When they got back to Texas Bobby Dan left again to spend two weeks in Colorado, near Olathe. He and his hunting party of five enjoyed the mountains and camping in tents even though only one hunter brought home a bull elk. They had slight rains but no flooding.
If that wasn’t enough traveling, Bobby Dan reported that during the Labor Day holiday, four couples drove to Palo Duro Canyon which was 40 miles to the nearest town and stayed in an old farm house built in the 1920s that was once owned by Charles Goodnight and his partner, J.A. Adair. They cooked their own meals and during the day toured the canyon on 4-wheelers. Couples included Bobby Dan and Monica Hightower; The Randall Taylors; David and Martha Vines; and John and JoAnna Derrick.
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Gayle Saxton, DHS graduate, came in and was proudly showing us the engagement ring she’s wearing from Kenneth Holland. Kenneth lives on a ranch between Nogalus Prairie and Kennard where he will be moving his “city girl” bride. Kenneth has horses, cows, chickens, donkeys and raises rabbits. Gayle was excited about the 80 baby Dutch rabbits that are due. Some of them will be black, blue, tortoise, chocolate or gray. Gayle is a medical transcriptionist and has been working at East Texas Eye Associates for 32 years. She types all day long. When I asked her did she know her typing speed she said she recently tested 126 words per minute with 1 mistake (and that was a period at the end of a sentence). She attributed her typing skills to Diboll High School teachers Frances Mead and Ann English-Richardson. Gayle went to state UIL in shorthand and continues to use it today at 250 words per minute. She learned to type on a manual typewriter and remembers when she and Angela Capps Havard were the best and got to type on the only two electric typewriters in the classroom. Do you suppose high school students today even know what a typewriter looks like?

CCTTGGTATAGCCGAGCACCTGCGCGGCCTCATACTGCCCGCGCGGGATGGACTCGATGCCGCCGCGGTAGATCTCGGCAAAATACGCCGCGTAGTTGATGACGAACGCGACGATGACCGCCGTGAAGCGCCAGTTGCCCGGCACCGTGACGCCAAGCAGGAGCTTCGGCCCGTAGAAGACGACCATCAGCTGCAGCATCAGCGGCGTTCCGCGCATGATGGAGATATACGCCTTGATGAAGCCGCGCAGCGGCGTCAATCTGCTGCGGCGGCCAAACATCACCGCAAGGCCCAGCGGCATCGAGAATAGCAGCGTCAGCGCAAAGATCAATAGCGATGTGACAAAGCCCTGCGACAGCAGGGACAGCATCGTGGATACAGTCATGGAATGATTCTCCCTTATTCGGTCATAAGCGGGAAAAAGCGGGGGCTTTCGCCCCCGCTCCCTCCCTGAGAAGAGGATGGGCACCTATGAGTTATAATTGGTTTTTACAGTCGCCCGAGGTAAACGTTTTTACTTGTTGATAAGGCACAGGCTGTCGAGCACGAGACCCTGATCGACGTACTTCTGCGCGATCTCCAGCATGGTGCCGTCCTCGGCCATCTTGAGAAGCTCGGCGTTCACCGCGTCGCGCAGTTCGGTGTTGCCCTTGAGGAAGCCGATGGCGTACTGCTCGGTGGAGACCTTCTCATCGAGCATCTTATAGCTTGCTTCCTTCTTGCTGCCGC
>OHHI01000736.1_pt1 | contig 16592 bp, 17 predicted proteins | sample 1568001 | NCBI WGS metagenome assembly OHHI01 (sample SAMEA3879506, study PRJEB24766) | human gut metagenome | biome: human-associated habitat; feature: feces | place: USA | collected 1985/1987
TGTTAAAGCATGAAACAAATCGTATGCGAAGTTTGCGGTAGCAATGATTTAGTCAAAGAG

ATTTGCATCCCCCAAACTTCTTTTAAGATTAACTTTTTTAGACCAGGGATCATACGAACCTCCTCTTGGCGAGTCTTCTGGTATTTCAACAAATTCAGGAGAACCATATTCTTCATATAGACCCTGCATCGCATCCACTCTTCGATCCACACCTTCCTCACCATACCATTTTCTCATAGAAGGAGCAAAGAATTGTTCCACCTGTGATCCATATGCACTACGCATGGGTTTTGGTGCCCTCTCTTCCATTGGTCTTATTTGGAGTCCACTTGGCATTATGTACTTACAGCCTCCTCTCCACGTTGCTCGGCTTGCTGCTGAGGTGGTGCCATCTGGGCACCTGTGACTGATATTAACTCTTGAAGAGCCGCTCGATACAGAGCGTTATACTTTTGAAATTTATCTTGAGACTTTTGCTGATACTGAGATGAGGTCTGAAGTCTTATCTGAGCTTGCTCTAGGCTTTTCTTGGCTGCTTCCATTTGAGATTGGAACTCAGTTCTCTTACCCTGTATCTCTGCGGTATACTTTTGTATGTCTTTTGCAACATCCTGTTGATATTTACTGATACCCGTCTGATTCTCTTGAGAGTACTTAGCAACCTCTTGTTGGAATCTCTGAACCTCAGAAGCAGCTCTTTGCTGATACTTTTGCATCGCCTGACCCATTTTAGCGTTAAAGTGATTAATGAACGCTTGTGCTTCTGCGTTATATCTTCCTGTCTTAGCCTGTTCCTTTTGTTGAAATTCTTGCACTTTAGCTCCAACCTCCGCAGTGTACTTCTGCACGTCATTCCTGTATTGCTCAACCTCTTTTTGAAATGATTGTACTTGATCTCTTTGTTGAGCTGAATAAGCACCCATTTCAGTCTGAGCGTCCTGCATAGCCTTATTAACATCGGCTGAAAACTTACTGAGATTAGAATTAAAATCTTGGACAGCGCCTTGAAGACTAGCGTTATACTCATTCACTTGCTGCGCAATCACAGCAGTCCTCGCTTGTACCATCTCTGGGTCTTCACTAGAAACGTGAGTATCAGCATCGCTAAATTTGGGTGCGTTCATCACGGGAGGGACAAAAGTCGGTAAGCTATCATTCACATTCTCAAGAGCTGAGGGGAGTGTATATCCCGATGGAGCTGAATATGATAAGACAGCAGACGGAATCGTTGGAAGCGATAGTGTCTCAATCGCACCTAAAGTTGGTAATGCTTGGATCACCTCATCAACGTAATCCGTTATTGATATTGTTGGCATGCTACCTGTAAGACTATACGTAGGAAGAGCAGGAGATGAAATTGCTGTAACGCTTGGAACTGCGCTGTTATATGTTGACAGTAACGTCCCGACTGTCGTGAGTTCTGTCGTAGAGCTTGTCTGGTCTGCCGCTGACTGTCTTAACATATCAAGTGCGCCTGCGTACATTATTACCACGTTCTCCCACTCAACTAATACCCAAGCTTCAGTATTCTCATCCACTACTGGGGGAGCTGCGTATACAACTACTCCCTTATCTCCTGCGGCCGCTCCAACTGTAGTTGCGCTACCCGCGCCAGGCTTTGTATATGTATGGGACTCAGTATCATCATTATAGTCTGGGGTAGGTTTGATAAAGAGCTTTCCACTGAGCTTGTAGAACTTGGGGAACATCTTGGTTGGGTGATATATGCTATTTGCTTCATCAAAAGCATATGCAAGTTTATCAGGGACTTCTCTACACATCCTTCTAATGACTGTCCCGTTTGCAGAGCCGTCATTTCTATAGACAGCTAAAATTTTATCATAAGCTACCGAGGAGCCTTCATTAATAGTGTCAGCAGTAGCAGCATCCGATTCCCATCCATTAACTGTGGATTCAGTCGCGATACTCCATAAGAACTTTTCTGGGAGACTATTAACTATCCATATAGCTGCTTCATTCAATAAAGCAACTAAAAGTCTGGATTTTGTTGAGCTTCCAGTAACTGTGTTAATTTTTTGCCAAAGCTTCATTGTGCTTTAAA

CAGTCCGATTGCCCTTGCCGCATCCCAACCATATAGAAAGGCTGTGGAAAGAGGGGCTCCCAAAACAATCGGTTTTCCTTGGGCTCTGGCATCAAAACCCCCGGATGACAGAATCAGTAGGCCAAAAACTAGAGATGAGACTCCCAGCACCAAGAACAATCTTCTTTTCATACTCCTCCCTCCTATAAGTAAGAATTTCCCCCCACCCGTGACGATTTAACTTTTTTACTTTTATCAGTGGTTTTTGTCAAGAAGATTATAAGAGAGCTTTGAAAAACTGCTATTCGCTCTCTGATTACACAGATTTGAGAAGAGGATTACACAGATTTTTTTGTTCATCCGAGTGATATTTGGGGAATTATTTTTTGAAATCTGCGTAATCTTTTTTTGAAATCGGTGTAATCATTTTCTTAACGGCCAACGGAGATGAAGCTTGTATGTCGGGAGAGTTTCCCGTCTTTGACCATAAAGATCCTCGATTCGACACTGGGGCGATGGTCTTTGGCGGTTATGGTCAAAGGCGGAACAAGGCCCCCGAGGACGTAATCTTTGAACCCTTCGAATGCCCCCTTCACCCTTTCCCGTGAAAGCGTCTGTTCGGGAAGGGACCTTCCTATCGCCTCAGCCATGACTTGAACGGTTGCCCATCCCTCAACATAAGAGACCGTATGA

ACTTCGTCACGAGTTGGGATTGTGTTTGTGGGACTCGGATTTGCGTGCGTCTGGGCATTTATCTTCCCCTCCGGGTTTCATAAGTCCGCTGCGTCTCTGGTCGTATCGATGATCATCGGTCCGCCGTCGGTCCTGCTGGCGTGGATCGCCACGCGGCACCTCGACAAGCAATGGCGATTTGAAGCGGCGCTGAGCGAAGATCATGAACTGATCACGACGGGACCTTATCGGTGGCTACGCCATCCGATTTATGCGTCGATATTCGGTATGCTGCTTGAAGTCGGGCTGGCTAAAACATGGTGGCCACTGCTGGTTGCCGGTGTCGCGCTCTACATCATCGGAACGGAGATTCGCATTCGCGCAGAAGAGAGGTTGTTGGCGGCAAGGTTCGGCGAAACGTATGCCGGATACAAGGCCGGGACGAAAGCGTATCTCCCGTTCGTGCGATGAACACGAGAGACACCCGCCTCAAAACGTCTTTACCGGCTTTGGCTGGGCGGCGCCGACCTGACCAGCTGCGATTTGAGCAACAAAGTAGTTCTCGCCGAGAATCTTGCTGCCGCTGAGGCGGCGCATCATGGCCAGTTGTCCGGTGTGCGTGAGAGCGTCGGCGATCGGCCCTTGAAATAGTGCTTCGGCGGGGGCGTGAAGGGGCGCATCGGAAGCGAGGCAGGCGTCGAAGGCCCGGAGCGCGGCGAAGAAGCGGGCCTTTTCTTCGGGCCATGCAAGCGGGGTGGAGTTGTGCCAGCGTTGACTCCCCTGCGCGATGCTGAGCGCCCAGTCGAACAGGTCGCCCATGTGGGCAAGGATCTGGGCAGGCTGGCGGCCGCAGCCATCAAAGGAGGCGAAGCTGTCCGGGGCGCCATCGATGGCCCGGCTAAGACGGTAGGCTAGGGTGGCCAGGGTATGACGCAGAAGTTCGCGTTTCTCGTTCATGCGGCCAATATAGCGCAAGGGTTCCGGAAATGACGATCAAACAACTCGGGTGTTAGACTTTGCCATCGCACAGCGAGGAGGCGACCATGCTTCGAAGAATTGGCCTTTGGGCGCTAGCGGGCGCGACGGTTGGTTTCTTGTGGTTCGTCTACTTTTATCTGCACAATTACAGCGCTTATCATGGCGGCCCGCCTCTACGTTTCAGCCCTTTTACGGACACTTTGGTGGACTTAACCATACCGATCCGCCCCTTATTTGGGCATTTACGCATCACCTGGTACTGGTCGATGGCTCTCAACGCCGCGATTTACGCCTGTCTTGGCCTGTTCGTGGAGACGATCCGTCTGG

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Gayle Saxton also shared that her little sister, Kathy (Saxton) Bunkley and her husband, Terry, live in Abilene where Kathy is involved with the children’s ministry at their church, Pioneer Baptist. They have two daughters. Mary Lynn is a law student at University of Texas in Austin, and Candace Gayle is a senior at Hardin Simmons, majoring in accounting.
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On Oct. 12 at the rodeo arena in Corrigan there will be a benefit for Taylor Franklin. There will be a trail ride at 9 a.m., from Woodlake to the rodeo arena for $5 per horse. Admission to the benefit is $5 with children under 10 getting in free. Beginning at 1 p.m. kids can enjoy His Little Farm (Jesus) Petting Zoo or participate in the Pig Chase. An auction will begin at 4 p.m. and a baying contest begins at 5 p.m. For more information, contact Terry Mason at 936-635-0518 or Larry Welch at 936-225-0017. Bring the family and enjoy lots of BBQ and drinks.
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Gary Mike Smith is the proud grandfather of Landon Myers Smith, born Sept. 20 in Kilgore. He weighed 5 pounds 2 ounces and already has the nickname “Catfish.” His parents are B.J. (Billy Jack) and Ashley Smith. Congratulations to all!
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I need your news, please call me or come see us … ’round the Table.
Sandra Pouland, owner of Pouland’s Real Estate, contributes this column. Stop by the Round Table or email her at firstname.lastname@example.org or 936-829-4040.